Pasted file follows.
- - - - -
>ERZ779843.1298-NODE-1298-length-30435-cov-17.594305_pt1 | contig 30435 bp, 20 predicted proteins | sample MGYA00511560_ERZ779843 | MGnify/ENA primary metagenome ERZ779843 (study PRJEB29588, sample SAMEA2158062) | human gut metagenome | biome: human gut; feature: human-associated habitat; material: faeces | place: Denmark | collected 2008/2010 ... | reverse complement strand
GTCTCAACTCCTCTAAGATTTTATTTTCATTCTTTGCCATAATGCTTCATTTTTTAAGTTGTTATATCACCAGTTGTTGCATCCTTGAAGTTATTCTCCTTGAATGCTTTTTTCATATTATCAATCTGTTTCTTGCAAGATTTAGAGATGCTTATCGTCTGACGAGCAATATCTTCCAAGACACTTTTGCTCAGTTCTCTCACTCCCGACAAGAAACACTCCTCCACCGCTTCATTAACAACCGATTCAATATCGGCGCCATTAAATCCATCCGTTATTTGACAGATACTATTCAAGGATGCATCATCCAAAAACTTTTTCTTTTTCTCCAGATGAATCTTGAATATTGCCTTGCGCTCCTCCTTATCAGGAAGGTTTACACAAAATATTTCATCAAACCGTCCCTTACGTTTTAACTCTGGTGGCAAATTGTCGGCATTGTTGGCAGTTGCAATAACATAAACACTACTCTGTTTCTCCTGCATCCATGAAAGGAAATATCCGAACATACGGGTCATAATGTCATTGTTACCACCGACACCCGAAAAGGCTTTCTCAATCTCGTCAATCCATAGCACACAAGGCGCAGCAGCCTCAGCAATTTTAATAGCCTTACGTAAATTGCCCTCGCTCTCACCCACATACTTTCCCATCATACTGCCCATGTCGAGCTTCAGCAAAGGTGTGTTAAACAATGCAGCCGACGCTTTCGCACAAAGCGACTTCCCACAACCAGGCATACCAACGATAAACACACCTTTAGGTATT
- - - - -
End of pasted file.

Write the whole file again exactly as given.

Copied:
>ERZ779843.1298-NODE-1298-length-30435-cov-17.594305_pt1 | contig 30435 bp, 20 predicted proteins | sample MGYA00511560_ERZ779843 | MGnify/ENA primary metagenome ERZ779843 (study PRJEB29588, sample SAMEA2158062) | human gut metagenome | biome: human gut; feature: human-associated habitat; material: faeces | place: Denmark | collected 2008/2010 ... | reverse complement strand
GTCTCAACTCCTCTAAGATTTTATTTTCATTCTTTGCCATAATGCTTCATTTTTTAAGTTGTTATATCACCAGTTGTTGCATCCTTGAAGTTATTCTCCTTGAATGCTTTTTTCATATTATCAATCTGTTTCTTGCAAGATTTAGAGATGCTTATCGTCTGACGAGCAATATCTTCCAAGACACTTTTGCTCAGTTCTCTCACTCCCGACAAGAAACACTCCTCCACCGCTTCATTAACAACCGATTCAATATCGGCGCCATTAAATCCATCCGTTATTTGACAGATACTATTCAAGGATGCATCATCCAAAAACTTTTTCTTTTTCTCCAGATGAATCTTGAATATTGCCTTGCGCTCCTCCTTATCAGGAAGGTTTACACAAAATATTTCATCAAACCGTCCCTTACGTTTTAACTCTGGTGGCAAATTGTCGGCATTGTTGGCAGTTGCAATAACATAAACACTACTCTGTTTCTCCTGCATCCATGAAAGGAAATATCCGAACATACGGGTCATAATGTCATTGTTACCACCGACACCCGAAAAGGCTTTCTCAATCTCGTCAATCCATAGCACACAAGGCGCAGCAGCCTCAGCAATTTTAATAGCCTTACGTAAATTGCCCTCGCTCTCACCCACATACTTTCCCATCATACTGCCCATGTCGAGCTTCAGCAAAGGTGTGTTAAACAATGCAGCCGACGCTTTCGCACAAAGCGACTTCCCACAACCAGGCATACCAACGATAAACACACCTTTAGGTATT